Nepal Owl Festival: An innovative approach for the conservation of owls in Nepal

 



About This Project


Nepal is home to 22 species of owls, out of which one is a vagrant. They are heavily hunted and traded, nationally as well as internationally making them one among top ten traded species in Nepal.

Friends of Nature has been actively leading the way in Owl research and conservation in Nepal since 2008. Nepal Owl Festival is our most important activity solely targeted on raising awareness of general people on owl conservation issues.




What is the context of this research?


Owls are highly neglected fauna in terms of research and conservation in Nepal as majority of effort concentrate on mega faunas like rhinoceros and tiger. This has left owls exposed and unprotected. Eight species are known to be nationally threatened due to illegal hunting and trade. One major cause of this is due to lack of awareness in local communities. To bridge this lack of awareness, the idea of Nepal Owl Festival was first suggested in 2012. The festival introduces the importance and conservation issues of owl to stakeholders in a unique way. Participants get to enjoy nature, local culture and take away the message of owl conservation. The festival is getting bigger by year. Hence, resources required for every festival is greater than the previous years.





What is the significance of this project?


Owls are hunted and traded locally as well as internationally. People consider it to have medicine value which has put negative impact on them. Also cultural beliefs (power to chase evil) and lack of knowledge on their importance (regulating rodent population) are negatively impacting their status.

Nepal Owl Festival sensitizes people on conservation issues being faced by the owl species in the country including their hunting and trade. Fusion of culture, conservation and entertainment, the festival also helps to promote local culture and games disappearing rapidly across the country. This also boosts the potential of tourism in the area. Our approach will help gather more people in the festival and bring conservation message while they go back to home.





What are the goals of the project?


The overall goal of the program is to enhance public participation in owl conservation in Nepal. The specific objectives are to:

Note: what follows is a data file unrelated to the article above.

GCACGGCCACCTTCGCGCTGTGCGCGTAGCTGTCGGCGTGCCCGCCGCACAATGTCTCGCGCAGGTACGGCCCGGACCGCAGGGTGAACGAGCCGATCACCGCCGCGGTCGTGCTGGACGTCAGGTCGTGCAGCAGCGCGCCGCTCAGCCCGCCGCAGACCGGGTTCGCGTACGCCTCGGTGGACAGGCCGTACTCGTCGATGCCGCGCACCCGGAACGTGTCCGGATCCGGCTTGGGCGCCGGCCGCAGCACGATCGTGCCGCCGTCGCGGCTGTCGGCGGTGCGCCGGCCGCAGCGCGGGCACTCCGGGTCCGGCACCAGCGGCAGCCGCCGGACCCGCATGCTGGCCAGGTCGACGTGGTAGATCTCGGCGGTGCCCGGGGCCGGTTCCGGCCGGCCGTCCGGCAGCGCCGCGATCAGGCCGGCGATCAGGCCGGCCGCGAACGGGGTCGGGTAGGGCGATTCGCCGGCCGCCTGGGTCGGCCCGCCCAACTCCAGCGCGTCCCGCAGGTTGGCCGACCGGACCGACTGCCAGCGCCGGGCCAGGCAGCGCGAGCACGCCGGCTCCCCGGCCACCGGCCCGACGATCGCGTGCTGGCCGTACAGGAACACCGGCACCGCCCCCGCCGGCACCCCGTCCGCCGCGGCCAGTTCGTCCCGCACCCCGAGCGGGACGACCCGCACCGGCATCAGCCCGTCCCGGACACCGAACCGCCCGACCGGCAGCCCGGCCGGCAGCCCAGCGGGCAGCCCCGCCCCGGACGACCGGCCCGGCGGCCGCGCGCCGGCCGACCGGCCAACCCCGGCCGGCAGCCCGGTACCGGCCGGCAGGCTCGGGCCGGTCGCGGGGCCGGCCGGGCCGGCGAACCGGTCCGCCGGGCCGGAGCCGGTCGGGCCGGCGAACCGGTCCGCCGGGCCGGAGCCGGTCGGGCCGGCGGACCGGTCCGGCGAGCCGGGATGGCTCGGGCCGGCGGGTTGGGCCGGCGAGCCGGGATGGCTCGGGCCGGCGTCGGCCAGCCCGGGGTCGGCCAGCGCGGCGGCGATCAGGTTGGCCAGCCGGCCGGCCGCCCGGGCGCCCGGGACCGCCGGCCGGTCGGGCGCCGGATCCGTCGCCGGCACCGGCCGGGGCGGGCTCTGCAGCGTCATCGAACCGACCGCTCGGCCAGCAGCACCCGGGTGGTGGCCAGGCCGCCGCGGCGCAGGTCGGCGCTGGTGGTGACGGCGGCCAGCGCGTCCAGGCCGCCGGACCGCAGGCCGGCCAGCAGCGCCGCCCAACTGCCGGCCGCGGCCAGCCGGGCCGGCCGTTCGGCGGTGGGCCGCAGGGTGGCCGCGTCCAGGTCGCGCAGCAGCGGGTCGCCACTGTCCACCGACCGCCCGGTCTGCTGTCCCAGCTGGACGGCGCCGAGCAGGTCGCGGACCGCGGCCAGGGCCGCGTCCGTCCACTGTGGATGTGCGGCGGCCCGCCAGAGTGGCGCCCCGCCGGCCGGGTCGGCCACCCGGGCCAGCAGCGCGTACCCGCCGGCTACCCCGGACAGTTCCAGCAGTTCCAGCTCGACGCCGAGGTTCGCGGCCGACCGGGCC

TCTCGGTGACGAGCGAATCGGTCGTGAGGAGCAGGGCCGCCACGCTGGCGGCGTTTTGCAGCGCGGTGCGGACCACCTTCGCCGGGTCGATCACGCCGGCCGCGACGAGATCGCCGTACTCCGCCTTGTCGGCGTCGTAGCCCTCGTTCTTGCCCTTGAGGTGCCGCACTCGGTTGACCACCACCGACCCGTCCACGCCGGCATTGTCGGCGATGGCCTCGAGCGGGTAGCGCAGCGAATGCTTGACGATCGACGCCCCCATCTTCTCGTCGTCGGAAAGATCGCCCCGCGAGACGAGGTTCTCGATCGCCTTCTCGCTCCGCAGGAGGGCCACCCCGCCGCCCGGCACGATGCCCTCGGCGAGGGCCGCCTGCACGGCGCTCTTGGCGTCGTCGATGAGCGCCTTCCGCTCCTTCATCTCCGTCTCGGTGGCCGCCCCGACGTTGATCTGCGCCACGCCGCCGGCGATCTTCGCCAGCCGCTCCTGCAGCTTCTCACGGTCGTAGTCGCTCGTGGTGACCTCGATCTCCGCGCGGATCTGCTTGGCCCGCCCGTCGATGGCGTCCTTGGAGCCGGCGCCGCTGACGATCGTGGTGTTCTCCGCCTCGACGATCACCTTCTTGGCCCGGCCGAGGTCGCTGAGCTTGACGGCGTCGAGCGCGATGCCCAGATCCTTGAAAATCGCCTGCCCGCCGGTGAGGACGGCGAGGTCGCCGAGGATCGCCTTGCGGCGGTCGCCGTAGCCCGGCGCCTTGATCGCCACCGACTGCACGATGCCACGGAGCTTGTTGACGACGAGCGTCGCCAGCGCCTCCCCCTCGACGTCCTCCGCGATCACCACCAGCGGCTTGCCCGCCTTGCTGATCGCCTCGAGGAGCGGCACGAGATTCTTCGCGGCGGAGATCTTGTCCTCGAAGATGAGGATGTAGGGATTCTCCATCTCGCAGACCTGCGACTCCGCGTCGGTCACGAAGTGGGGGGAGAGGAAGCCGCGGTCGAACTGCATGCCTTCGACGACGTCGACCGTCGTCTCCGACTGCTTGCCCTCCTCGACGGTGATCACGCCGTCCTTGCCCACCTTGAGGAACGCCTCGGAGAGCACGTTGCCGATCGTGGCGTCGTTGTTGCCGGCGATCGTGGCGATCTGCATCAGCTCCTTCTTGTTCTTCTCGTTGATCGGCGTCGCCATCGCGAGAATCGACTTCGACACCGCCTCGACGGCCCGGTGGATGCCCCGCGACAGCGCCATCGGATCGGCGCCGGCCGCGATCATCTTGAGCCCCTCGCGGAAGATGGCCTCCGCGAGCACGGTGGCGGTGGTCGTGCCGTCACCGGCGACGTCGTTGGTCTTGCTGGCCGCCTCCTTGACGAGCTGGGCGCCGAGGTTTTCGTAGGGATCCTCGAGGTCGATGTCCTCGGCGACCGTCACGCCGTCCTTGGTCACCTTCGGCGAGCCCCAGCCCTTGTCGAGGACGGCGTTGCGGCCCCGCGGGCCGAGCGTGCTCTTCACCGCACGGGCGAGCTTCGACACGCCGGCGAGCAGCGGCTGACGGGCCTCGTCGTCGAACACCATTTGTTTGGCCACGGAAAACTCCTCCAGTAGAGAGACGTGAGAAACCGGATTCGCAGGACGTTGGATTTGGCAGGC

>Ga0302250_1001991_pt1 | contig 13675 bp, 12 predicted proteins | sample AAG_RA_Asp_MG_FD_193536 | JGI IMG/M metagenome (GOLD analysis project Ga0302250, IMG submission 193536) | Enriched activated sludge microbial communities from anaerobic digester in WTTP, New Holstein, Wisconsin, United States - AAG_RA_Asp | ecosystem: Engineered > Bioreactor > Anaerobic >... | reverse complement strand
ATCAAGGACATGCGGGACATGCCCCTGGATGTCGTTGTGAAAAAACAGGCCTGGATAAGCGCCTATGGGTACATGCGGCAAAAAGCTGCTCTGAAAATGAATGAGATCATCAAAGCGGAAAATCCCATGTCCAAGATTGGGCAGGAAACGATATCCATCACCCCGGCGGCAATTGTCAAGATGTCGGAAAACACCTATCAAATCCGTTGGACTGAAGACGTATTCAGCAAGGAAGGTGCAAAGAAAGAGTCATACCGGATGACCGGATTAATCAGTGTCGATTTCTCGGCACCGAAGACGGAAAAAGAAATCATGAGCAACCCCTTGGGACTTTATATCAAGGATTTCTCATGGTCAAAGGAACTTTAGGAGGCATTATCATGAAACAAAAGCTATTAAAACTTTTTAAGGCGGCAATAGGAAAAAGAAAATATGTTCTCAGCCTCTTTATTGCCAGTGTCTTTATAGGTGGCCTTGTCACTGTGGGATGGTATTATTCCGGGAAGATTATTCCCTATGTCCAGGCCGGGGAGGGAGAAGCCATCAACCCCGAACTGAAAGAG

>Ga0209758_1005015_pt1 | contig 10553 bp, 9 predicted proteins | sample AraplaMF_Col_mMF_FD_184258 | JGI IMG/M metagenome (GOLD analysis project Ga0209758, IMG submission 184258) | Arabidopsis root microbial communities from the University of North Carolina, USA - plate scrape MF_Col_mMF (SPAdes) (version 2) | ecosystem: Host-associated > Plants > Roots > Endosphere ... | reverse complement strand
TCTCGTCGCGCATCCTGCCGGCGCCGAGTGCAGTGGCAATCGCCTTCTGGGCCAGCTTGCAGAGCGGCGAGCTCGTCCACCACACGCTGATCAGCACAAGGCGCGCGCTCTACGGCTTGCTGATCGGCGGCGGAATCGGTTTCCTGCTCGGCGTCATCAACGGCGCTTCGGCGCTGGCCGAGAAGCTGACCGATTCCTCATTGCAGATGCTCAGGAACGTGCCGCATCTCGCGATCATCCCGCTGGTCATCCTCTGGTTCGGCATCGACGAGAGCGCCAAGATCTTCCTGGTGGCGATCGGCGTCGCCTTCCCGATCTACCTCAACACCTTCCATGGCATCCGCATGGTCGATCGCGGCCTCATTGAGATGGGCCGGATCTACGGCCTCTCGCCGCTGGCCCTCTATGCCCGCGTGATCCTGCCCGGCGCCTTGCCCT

1. Discourage the hunting and trade of owls by elevating conservation awareness of local people, media and political leaders.

2. Sensitize the locals on owl conservation.

3. Recognize the hidden national and global conservation heroes and sheroes.

4. Promote traditional culture and games encouraging ecotourism in the area.

5. Foster collaboration among wildlife researchers and conservationists by providing platform to share research/project results.

6. Encourage and mentor young graduates for owl conservation.






Activities
1. Temporary Owl Museum
2. Owl face painting
3. Owl conservation speech
4. Local game
5. Traditional culture shows
6. Nature conservation award to conservation heroes and sheroes
7. School based owl poem competition, essay competition and art competition
8. Documentaries and short video presentation on owl conservation
9. Conservation camps at local schools
10. Poster presentation of wildlife research and conservation
11. Bird watching, nature photography and many more...


Target Amount: USD 3,000 (three thousand)


Team Bio

We are proud to have a team that can boast of individuals of diverse background. From lecturers at art schools to graduate students, our team has got it all.

Our team has been working together for the festival since 2002. It has helped us become more efficient and resourceful on successfully completing the festival. Each year adds fresh volunteers and skills to our team. This has led to an intimate familiarity between local community, policy makers, journalist and volunteers, and our team.


Raju Acharya



His experience on wildlife research and participatory wildlife conservation programs in Nepal adds up to more than two decades. He is voluntarily serving as country representative of World Owl Trust and Research Associate of the Global Owl Project for the conservation of owls in Nepal. He has conducted research on wolves, vulture, owls and other carnivore species of Nepal. He led the team that rediscovered wild yak Bos mutus and member of the team that recorded Asiatic golden cat Pardofelis temminckii in Nepal. He has published five peer reviewed scientific articles and four conservation books/booklets (local language) on birds/mammals of Nepal. Despite all these, he is mostly focused on owl conservation issues. He has been actively working for owl conservation, through Nepal Owl Festival, conservation camps and other similar activities, since 2008. He is also the co-author of two books on owls, "Latokosero ki Batokosero" and "Owls of Nepal", the first of its kind from Nepal. His experiences ranges from wildlife research, participatory conservation as well as in publication of conservation materials. Hence we believe he can efficiently lead to achieve the aims of the proposed project.


Yadav Ghimirey



He is an environmental management graduate having led research expeditions in Nepal for the past six years. He also took a Post Graduate Diploma in wildlife conservation practice from WildCRU, University of Oxford, U.K., in 2014. He has been involved with Nepal Owl Festival from its first celebration. Along with the festival, being involved in conservation camps and workshops on owl conservation has sharpened his skills in working with people from different backgrounds. These interactions have also made him realize the importance of awareness programs on conservation. He has also co-authored two books on owls with Raju Acharya.


If you want to donate for Nepal Owl Festival, please follow the link below

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